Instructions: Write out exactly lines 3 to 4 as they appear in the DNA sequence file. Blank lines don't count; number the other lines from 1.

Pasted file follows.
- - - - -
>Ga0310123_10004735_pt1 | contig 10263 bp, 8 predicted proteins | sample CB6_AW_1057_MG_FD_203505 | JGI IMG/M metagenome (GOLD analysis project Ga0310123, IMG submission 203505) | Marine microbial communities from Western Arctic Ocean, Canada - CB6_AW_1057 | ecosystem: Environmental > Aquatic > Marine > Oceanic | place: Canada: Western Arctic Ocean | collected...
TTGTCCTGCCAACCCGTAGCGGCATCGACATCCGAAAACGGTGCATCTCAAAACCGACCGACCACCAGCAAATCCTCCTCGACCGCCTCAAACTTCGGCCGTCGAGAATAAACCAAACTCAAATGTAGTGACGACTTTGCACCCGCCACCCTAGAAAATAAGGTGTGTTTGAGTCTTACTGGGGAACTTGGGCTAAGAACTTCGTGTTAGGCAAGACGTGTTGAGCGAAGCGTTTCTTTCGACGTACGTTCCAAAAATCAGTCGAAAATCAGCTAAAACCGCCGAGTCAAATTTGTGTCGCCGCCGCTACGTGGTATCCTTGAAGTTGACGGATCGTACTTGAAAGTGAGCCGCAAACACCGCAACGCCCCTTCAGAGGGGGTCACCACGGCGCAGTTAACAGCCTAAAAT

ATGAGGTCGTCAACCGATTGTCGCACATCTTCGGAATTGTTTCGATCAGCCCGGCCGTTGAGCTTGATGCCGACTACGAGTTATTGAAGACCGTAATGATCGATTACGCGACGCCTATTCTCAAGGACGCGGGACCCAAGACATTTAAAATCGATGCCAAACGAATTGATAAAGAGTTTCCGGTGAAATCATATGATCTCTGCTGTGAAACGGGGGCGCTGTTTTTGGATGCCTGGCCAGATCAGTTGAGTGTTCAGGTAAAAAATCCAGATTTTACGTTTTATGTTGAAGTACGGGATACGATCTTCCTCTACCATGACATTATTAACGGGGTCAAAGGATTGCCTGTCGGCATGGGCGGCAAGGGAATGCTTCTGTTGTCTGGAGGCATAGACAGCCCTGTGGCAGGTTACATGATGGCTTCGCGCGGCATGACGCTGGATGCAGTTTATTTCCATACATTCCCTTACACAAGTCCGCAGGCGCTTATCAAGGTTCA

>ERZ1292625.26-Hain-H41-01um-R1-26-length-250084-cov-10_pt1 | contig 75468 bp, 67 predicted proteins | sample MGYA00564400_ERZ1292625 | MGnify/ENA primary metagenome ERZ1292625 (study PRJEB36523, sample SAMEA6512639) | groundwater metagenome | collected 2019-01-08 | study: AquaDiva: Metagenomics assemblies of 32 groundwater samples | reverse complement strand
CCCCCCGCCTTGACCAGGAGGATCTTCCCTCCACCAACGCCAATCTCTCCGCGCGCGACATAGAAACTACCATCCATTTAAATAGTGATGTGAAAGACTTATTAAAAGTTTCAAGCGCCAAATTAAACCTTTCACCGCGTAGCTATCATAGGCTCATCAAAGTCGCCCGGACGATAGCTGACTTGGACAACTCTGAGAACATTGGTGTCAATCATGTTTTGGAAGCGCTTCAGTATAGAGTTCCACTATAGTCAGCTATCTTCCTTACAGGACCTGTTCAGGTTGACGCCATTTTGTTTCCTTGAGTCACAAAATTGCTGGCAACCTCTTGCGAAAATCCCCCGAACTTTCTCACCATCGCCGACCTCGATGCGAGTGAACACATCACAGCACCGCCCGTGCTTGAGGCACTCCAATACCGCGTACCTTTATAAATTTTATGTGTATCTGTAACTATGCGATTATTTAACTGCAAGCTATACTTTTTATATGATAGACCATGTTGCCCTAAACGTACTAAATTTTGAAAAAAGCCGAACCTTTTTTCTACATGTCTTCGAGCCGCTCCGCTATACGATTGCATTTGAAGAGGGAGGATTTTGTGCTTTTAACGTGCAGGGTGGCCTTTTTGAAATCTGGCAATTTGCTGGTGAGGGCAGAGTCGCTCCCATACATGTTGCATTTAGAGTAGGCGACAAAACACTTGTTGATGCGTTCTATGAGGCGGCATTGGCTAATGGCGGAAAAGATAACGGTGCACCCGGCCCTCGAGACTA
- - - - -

ATGAGGTCGTCAACCGATTGTCGCACATCTTCGGAATTGTTTCGATCAGCCCGGCCGTTGAGCTTGATGCCGACTACGAGTTATTGAAGACCGTAATGATCGATTACGCGACGCCTATTCTCAAGGACGCGGGACCCAAGACATTTAAAATCGATGCCAAACGAATTGATAAAGAGTTTCCGGTGAAATCATATGATCTCTGCTGTGAAACGGGGGCGCTGTTTTTGGATGCCTGGCCAGATCAGTTGAGTGTTCAGGTAAAAAATCCAGATTTTACGTTTTATGTTGAAGTACGGGATACGATCTTCCTCTACCATGACATTATTAACGGGGTCAAAGGATTGCCTGTCGGCATGGGCGGCAAGGGAATGCTTCTGTTGTCTGGAGGCATAGACAGCCCTGTGGCAGGTTACATGATGGCTTCGCGCGGCATGACGCTGGATGCAGTTTATTTCCATACATTCCCTTACACAAGTCCGCAGGCGCTTATCAAGGTTCA

>ERZ1292625.26-Hain-H41-01um-R1-26-length-250084-cov-10_pt1 | contig 75468 bp, 67 predicted proteins | sample MGYA00564400_ERZ1292625 | MGnify/ENA primary metagenome ERZ1292625 (study PRJEB36523, sample SAMEA6512639) | groundwater metagenome | collected 2019-01-08 | study: AquaDiva: Metagenomics assemblies of 32 groundwater samples | reverse complement strand